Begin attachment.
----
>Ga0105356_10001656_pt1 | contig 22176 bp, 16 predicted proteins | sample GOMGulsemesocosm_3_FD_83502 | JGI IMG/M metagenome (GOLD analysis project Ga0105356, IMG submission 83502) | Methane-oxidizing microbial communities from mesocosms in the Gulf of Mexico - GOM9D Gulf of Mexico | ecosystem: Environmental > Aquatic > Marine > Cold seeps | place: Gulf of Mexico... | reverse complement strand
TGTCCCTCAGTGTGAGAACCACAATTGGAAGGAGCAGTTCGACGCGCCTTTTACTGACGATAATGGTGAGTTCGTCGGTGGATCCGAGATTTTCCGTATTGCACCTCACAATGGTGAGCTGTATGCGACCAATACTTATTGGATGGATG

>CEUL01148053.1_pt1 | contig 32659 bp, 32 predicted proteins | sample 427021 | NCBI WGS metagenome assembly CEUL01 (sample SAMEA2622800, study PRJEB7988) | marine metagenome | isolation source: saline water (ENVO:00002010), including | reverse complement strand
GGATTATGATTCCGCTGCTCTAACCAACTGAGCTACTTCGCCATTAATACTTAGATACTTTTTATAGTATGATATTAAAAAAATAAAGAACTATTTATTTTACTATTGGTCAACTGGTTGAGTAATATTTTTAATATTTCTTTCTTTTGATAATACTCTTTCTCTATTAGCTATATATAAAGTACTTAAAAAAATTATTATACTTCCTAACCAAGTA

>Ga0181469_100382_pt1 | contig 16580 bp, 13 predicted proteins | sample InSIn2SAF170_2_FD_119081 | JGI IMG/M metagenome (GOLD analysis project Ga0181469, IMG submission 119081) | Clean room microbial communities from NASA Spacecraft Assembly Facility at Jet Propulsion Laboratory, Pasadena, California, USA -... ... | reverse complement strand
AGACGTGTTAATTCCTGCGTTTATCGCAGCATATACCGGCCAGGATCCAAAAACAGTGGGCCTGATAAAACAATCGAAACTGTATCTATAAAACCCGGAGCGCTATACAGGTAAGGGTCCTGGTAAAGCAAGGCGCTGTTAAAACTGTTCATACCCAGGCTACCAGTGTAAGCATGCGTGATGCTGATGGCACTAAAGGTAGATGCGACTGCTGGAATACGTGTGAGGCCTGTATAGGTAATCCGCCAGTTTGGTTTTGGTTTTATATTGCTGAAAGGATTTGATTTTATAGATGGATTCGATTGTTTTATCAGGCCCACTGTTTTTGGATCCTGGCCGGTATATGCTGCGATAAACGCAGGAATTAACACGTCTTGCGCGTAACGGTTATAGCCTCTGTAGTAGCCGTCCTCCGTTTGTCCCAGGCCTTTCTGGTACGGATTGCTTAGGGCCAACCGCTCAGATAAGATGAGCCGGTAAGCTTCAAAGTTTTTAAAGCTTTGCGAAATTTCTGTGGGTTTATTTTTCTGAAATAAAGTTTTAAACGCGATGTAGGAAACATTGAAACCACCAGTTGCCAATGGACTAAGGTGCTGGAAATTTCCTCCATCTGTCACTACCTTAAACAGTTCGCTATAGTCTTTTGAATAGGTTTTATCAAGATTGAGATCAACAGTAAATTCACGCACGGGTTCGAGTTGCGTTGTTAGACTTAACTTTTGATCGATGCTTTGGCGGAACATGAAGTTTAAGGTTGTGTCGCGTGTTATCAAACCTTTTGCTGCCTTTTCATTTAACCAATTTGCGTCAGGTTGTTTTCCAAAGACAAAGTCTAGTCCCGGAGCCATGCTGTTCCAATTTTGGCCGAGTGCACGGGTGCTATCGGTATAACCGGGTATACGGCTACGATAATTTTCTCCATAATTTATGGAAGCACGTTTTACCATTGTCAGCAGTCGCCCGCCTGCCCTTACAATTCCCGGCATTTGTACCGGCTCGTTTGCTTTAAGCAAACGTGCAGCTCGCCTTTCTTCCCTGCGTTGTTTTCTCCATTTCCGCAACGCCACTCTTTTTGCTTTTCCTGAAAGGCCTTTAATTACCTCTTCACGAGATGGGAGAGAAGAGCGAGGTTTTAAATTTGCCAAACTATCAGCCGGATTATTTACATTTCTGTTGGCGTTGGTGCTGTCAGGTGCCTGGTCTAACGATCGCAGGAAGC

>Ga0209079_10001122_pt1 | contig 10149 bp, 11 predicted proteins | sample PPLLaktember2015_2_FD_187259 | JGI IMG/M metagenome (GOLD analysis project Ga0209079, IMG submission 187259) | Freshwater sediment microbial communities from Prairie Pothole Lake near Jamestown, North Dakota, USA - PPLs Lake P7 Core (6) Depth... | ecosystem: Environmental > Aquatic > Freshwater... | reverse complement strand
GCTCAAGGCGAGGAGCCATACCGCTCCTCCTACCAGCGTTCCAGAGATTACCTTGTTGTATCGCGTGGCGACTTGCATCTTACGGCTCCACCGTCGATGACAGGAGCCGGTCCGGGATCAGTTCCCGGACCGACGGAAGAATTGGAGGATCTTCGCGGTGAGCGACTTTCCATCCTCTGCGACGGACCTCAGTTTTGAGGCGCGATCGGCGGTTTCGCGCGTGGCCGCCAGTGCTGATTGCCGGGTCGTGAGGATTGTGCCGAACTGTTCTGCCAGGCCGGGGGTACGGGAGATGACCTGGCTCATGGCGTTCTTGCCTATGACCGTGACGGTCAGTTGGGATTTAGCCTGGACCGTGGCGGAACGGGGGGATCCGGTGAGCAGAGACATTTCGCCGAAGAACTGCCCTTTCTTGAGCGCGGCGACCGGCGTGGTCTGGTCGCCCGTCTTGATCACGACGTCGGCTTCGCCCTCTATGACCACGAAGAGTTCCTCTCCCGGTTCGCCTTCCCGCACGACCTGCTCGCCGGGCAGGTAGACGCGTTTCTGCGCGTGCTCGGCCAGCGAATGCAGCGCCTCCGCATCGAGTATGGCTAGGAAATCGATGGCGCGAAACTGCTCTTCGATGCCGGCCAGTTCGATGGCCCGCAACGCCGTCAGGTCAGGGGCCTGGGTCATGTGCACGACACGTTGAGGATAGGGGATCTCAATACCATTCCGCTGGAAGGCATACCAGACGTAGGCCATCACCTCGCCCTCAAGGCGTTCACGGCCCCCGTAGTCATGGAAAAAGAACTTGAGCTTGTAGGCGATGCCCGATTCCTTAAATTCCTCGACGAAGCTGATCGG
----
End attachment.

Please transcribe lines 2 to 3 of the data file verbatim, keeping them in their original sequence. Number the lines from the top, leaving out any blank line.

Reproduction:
TGTCCCTCAGTGTGAGAACCACAATTGGAAGGAGCAGTTCGACGCGCCTTTTACTGACGATAATGGTGAGTTCGTCGGTGGATCCGAGATTTTCCGTATTGCACCTCACAATGGTGAGCTGTATGCGACCAATACTTATTGGATGGATG

>CEUL01148053.1_pt1 | contig 32659 bp, 32 predicted proteins | sample 427021 | NCBI WGS metagenome assembly CEUL01 (sample SAMEA2622800, study PRJEB7988) | marine metagenome | isolation source: saline water (ENVO:00002010), including | reverse complement strand